Sir Williams Herschel’s writing on the nebula appeared in the 74th volume of the Philosophical Transactions of the Royal Society of London, which was released in 1784. As he described it:
“To these may added the 1st [M1], 3d, 27, 33, 57, 79, 81, 82, 101 [of Messier’s catalog], which in my 7, 10, and 20-feet reflectors shewed a mottled kind of nebulosity, which I shall call resolvable; so that I expect my present telescope will, perhaps, render the stars visible of which I suppose them to be composed…”
But it was Parsons (aka. Lord Rosse) who first recognized M1 for what we know it as today. As he recorded when viewing it for the first time (in 1844):
“Fig. 81 is also a cluster; we perceive in this [36-inch telescope], however, a considerable change of appearance; it is no longer an oval resolvable [mottled] Nebula; we see resolvable filaments singularly disposed, springing principally from its southern extremity, and not, as is usual in clusters, irregularly in all directions. Probably greater power would bring out other filaments, and it would then assume the ordinary form of a cluster. It is stubbed with stars, mixed however with a nebulosity probably consisting of stars too minute to be recognized. It is an easy object, and I have shown it to many, and all have been at once struck with its remarkable aspect. Everything in the sketch can be seen under moderately favourable circumstances.”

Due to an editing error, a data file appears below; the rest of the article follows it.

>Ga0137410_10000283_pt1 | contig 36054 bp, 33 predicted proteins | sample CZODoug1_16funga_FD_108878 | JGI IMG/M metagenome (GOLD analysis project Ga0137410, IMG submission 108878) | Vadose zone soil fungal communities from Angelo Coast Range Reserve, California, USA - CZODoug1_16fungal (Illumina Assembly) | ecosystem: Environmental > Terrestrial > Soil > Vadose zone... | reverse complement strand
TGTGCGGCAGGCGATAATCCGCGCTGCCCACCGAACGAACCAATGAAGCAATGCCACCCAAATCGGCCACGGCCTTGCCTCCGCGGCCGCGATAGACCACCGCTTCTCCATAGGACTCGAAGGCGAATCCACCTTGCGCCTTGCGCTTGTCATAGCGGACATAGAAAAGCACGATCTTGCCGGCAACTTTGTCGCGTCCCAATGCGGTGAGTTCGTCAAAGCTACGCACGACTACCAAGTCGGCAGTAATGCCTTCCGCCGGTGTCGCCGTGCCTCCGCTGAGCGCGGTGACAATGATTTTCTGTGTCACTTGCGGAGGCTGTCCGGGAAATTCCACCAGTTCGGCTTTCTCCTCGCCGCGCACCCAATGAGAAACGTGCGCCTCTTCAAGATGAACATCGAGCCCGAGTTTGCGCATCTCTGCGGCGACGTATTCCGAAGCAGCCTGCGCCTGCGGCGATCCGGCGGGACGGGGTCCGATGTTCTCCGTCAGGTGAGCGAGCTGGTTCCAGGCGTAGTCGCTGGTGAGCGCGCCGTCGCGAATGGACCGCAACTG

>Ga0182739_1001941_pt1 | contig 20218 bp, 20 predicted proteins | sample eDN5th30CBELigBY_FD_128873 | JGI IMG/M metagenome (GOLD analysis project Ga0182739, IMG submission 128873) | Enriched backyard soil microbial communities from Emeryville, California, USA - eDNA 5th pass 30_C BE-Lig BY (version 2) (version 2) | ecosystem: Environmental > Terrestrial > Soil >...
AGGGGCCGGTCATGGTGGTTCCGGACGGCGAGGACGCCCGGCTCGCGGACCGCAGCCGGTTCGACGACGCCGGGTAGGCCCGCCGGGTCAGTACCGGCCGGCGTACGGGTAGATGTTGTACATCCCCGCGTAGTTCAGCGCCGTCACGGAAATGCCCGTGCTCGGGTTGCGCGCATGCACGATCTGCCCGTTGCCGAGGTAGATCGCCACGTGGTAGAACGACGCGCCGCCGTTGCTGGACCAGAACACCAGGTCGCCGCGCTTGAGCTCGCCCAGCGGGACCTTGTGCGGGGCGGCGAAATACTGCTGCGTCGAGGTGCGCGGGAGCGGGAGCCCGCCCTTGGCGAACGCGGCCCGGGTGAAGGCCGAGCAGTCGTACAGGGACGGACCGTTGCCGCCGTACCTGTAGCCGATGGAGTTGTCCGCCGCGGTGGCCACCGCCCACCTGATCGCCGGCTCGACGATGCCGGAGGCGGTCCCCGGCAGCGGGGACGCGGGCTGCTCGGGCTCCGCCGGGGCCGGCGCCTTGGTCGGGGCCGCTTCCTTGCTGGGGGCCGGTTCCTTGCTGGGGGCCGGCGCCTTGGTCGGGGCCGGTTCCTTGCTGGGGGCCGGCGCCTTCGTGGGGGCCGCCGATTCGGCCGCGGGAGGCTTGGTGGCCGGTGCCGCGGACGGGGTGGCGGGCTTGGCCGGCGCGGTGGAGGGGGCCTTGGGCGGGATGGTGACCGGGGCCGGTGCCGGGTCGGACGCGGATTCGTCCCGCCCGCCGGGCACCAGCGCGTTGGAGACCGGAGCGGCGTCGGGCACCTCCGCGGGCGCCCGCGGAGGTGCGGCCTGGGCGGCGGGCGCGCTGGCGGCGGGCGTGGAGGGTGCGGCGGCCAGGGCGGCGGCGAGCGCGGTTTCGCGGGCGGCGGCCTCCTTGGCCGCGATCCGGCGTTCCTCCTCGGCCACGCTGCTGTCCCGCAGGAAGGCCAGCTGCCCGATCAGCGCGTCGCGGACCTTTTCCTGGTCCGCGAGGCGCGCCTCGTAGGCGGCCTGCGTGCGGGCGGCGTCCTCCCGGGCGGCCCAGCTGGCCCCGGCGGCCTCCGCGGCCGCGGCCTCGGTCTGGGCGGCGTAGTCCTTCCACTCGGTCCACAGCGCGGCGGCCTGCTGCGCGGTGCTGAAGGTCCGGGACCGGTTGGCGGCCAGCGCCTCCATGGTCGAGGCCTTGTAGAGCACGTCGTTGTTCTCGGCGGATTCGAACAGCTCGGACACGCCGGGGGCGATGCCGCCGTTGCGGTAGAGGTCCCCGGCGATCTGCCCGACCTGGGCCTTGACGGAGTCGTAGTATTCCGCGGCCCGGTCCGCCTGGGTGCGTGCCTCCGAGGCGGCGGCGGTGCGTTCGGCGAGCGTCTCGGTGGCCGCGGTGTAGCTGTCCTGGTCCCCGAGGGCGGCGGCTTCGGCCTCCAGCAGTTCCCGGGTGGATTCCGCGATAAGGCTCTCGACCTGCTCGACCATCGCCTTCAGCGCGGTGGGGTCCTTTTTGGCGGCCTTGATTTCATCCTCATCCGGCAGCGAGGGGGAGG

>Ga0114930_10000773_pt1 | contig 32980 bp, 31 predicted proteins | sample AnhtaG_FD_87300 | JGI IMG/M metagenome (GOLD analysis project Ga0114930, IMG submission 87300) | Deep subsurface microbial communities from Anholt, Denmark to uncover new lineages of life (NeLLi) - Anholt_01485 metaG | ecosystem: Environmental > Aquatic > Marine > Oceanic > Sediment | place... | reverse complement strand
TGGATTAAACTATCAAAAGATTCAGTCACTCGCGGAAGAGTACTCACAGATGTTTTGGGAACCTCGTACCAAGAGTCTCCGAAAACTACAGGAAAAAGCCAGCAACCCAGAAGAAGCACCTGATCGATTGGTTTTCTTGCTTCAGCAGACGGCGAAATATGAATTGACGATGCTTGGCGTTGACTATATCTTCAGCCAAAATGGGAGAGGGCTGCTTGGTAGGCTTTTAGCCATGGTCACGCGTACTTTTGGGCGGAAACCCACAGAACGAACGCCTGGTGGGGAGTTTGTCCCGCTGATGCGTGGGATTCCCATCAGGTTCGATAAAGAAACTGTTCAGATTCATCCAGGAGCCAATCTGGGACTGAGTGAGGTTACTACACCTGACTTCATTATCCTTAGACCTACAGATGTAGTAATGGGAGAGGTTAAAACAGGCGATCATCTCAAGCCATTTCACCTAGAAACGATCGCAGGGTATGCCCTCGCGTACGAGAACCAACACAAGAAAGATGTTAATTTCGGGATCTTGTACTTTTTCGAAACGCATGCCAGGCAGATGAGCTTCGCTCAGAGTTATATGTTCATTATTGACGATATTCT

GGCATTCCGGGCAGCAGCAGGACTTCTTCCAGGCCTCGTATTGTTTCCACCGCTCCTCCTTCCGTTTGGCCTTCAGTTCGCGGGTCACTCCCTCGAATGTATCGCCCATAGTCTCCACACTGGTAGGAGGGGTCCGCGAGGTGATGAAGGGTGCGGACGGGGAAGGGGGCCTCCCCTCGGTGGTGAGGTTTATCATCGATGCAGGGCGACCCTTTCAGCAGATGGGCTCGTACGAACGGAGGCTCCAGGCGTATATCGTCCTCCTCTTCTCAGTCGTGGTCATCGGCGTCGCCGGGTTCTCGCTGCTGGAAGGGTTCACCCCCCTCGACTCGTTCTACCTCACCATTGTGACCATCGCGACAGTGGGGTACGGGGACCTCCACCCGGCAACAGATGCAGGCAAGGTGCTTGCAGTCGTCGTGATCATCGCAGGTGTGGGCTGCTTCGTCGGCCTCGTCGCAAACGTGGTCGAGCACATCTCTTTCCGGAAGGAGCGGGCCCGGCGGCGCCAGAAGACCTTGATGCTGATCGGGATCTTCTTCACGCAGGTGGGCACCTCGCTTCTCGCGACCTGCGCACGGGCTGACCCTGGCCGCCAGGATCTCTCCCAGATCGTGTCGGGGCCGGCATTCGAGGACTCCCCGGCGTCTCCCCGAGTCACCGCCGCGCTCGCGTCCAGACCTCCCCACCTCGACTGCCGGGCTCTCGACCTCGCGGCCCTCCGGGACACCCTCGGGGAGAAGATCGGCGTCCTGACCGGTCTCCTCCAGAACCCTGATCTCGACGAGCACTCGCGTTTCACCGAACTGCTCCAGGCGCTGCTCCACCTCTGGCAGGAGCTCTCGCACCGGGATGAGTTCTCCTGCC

The Crab Nebula is easily visible in the night sky near the Taurus constellation, whenever light pollution is not an issue. It can be located by identifying Zeta Tauri, a third magnitude star located east/northeast of Aldebaran. With dark sky conditions, it can be seen as a tiny, hazy patch with binoculars and small telescopes with low magnification. If sky conditions are bright, it may be harder to locate with modest equipment.
With a little more magnification, it is seen as a nebulous oval patch, surrounded by haze. In telescopes starting with 4-inch aperture, some detail in its shape becomes apparent, with some suggestion of mottled or streak structure in the inner part of the nebula. To the amateur astronomer, M1 does indeed look similar to a faint comet without a tail.
As Messier 1 is situated only 1 1/2 degrees from the ecliptic, there are frequent conjunctions and occasional transits of planets, as well as occultations by the Moon. And for the sake of simplicity, here are the vital statistics on this Messier Object:
Object Name: Messier 1
Alternative Designations: NGC 1952, M1, Sharpless 244, Crab Nebula
Object Type: Supernova Remnant
Right Ascension: 05 : 34.5 (h:m)
Declination: +22 : 01 (deg:m)
Distance: 6.3 (kly)
Visual Brightness: 8.4 (mag)
Apparent Dimension: 6×4 (arc min)
We wish you luck in locating it in the night sky. And should you find it, enjoy your observations!
We have written many great articles about the Crab Nebula and Messier Objects here at Universe Today. Here’s What Is The Crab Nebula?, The Peculiar Pulsar in the Crab Nebula, and Top Five Celestial Objects Anyone Can See With A Small Telescope.
Be to sure to check out our complete Messier Catalog.
For more information, check out the SEDS Messier Database.